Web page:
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I’m an out and out peak bagger, so I always start a new year with a list of summits I’d like to tick off. Here are some of my favourites.

Cathedral Peak, KwaZulu-Natal

The 20-kilometre return hike is a big day in the hills that can take up to nine hours. The trail has everything a hardy peak bagger could hope for: spectacular mountain scenery, weathered sandstone cliffs, trickling streams and waterfalls and a final exposed scramble over slabs and rock steps, one of which is aided by a ladder.

It starts on the U-bend in the road just below Cathedral Peak Hotel. After about 400 metres, turn right onto a signposted path that takes you across the Mlambonja River. Continue steeply up through the grasslands, over the contour path and up two relentless gullies to the summit pyramid. The view from the top, over the deeply incised vegetated valleys and across to other dramatic peaks, is to die for.

Organise day permits (R30) and guides at Didima Resort. Complete the mountain register before setting out and sign back in on your return. Start early, particularly in summer when afternoon thunderstorms are common, and keep an eye on the weather as you go.

Cathedral Peak Hotel runs free guided hikes for guests a few times a week.

Didima Resort, tel 033-845-1000 or 036-488-8000, www.didimaresort.co.za. Cathedral Peak Hotel, tel 036-488-1888, www.cathedralpeak.co.za

Little Lion’s Head, Western Cape

It’s hard to tire of the Lion’s Head, one of Cape Town’s most iconic hikes, but if you need a change of scenery this wonderful three-kilometre return walk is a winner. Taking around 90 minutes, it makes a lovely evening outing so be sure to pack sundowners.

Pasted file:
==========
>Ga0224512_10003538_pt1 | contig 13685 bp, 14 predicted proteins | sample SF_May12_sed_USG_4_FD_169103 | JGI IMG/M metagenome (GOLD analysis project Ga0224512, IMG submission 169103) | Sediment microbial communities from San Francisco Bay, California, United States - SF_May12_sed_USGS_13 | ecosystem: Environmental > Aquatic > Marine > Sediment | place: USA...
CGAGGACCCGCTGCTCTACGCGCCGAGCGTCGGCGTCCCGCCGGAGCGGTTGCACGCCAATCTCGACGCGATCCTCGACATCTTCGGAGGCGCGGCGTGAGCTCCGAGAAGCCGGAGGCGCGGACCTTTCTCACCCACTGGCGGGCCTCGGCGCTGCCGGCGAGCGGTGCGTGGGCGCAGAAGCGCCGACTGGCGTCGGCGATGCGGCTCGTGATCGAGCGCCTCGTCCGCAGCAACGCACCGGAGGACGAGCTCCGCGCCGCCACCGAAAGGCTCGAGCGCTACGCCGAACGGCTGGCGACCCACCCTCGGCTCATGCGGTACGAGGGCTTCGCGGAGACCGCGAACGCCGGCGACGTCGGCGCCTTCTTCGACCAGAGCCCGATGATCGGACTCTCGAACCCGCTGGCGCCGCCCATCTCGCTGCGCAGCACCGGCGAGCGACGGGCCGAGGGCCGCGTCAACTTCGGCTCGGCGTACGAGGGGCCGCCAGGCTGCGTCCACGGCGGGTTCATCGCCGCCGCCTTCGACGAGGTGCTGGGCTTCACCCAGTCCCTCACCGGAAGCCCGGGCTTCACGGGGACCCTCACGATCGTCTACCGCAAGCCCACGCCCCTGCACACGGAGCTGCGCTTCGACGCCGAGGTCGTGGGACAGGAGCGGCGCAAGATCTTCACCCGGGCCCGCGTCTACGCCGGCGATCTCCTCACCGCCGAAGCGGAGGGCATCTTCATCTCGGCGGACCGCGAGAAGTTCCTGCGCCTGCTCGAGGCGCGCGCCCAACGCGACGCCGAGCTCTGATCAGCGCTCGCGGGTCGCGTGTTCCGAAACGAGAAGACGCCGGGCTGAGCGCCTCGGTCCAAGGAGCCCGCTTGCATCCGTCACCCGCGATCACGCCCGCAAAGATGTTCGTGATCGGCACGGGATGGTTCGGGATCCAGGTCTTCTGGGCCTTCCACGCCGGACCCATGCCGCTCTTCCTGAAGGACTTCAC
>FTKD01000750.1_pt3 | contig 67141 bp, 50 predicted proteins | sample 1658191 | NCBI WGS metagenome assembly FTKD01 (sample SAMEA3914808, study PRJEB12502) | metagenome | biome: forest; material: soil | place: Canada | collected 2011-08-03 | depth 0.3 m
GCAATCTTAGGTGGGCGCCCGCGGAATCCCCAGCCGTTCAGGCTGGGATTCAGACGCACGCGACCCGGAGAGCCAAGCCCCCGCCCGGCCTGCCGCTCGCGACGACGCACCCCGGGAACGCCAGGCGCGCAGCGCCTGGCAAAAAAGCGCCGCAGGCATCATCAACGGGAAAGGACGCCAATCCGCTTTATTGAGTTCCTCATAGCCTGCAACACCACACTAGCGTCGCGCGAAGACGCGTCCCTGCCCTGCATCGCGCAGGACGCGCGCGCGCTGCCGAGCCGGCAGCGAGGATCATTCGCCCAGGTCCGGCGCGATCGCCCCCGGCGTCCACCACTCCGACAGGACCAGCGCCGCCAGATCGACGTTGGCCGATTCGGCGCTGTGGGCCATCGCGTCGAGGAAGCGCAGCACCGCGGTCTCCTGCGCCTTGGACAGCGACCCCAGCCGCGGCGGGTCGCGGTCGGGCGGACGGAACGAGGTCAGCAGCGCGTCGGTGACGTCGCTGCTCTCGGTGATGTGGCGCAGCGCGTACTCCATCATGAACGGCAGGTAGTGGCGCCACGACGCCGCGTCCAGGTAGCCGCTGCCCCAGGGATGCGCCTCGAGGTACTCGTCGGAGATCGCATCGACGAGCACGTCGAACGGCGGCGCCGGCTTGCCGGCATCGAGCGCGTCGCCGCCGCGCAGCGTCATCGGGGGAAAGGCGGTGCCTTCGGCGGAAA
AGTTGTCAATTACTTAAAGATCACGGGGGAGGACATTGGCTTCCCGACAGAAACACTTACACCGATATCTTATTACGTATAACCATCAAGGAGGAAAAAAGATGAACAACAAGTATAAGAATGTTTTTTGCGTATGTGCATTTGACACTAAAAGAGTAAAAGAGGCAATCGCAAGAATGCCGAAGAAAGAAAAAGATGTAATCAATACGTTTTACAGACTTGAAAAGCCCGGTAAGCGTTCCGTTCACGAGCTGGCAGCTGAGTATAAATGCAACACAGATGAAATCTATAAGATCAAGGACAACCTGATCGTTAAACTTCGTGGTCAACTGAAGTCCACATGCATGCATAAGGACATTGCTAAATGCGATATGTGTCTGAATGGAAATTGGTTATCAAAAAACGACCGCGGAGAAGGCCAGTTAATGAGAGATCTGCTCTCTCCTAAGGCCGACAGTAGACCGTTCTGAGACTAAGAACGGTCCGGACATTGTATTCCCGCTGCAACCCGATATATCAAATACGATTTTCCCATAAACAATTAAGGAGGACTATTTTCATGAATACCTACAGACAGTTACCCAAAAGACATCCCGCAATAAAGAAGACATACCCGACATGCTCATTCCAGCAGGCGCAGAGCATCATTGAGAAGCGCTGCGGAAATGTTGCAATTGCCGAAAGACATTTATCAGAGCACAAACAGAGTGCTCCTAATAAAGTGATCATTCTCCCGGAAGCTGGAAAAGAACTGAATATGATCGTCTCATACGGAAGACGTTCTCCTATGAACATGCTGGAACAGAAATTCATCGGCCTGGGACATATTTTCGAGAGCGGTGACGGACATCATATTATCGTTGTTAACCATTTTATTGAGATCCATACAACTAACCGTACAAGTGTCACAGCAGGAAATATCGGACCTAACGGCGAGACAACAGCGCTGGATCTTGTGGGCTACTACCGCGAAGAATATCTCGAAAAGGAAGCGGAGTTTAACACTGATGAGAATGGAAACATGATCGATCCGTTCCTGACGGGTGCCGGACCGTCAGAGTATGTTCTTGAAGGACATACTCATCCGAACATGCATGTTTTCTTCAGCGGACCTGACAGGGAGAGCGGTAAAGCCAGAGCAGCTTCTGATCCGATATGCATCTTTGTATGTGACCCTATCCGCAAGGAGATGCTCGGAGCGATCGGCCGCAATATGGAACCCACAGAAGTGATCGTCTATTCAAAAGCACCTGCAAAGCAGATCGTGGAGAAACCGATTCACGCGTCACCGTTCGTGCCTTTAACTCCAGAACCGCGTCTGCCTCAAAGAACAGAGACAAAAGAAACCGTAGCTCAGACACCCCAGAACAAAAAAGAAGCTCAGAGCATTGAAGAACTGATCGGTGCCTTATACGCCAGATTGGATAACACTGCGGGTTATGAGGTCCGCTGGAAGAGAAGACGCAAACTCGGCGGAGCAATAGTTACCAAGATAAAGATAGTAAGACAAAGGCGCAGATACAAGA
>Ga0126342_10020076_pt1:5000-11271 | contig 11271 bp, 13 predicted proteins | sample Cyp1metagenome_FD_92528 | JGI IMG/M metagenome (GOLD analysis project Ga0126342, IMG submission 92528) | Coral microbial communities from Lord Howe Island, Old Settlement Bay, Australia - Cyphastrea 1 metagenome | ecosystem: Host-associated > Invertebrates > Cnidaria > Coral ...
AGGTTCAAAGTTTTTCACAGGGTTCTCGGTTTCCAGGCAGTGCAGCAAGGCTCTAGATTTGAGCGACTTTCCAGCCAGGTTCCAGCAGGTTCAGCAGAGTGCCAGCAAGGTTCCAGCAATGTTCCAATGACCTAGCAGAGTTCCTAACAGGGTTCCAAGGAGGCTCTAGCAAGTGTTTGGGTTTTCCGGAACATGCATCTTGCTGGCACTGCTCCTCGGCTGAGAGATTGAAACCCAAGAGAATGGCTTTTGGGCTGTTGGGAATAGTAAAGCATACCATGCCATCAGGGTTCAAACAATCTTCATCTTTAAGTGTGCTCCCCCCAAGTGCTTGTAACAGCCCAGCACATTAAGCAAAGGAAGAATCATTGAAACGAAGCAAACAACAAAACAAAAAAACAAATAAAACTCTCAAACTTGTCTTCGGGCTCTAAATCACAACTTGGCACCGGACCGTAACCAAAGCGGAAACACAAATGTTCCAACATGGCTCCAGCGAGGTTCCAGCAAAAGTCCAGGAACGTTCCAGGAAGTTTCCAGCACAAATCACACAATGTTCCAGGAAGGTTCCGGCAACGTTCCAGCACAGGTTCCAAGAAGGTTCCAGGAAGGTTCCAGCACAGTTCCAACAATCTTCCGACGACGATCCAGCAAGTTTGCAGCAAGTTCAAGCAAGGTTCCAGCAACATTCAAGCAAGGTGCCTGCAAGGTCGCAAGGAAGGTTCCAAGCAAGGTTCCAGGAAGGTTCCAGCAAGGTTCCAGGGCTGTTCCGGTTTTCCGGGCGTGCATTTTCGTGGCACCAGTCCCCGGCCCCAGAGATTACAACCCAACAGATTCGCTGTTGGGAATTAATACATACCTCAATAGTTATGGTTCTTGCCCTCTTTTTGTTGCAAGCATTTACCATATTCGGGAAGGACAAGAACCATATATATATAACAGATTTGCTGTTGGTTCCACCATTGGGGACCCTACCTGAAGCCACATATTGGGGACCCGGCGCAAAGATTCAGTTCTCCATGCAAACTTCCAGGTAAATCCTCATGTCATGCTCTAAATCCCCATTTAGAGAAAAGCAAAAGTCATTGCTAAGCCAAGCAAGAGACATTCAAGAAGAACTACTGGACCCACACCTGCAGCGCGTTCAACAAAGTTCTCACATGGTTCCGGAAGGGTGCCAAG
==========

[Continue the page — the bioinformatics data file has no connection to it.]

Follow the sign to Mount Rhodes off the M6 between Llandudno and Hout Bay and park at Valley View Road near the big gate that blocks the road heading up to the right. Ring the bell on the right-hand side of the gate for security to let you in, then walk for about 10 minutes to a bend in the road where you can pick up the path that follows the ridge of the little peak. It’s poorly marked at times, but you can’t really get lost – just follow your nose and take the easiest line through the rock bands to the summit from where there are outstanding views of the Twelve Apostles and Hout Bay.

Compassberg, Eastern Cape

Summiting the craggy 2 502-metre Compassberg is a wonderful challenge for fit mountaineers. The remoteness of the majestic peak that rises out of the Karoo plains is a big part of the allure, but even getting there is an adventure. The 40-minute drive on a rough road from sleepy Nieu-Bethesda takes you to the McCabe’s farm where the cairned trail starts. The farmer will point you in the right direction, but keep your wits about you as it’s easy to get lost on the steeper sections. The round trip will take six to eight hours, but the view from the summit over the koppies to Graaff- Reinet and beyond is ample reward for your efforts.

Permits cost R20 a person from Brenda and Alf McCabe, tel 049-842-2420.

Photo by Shaen Adey.



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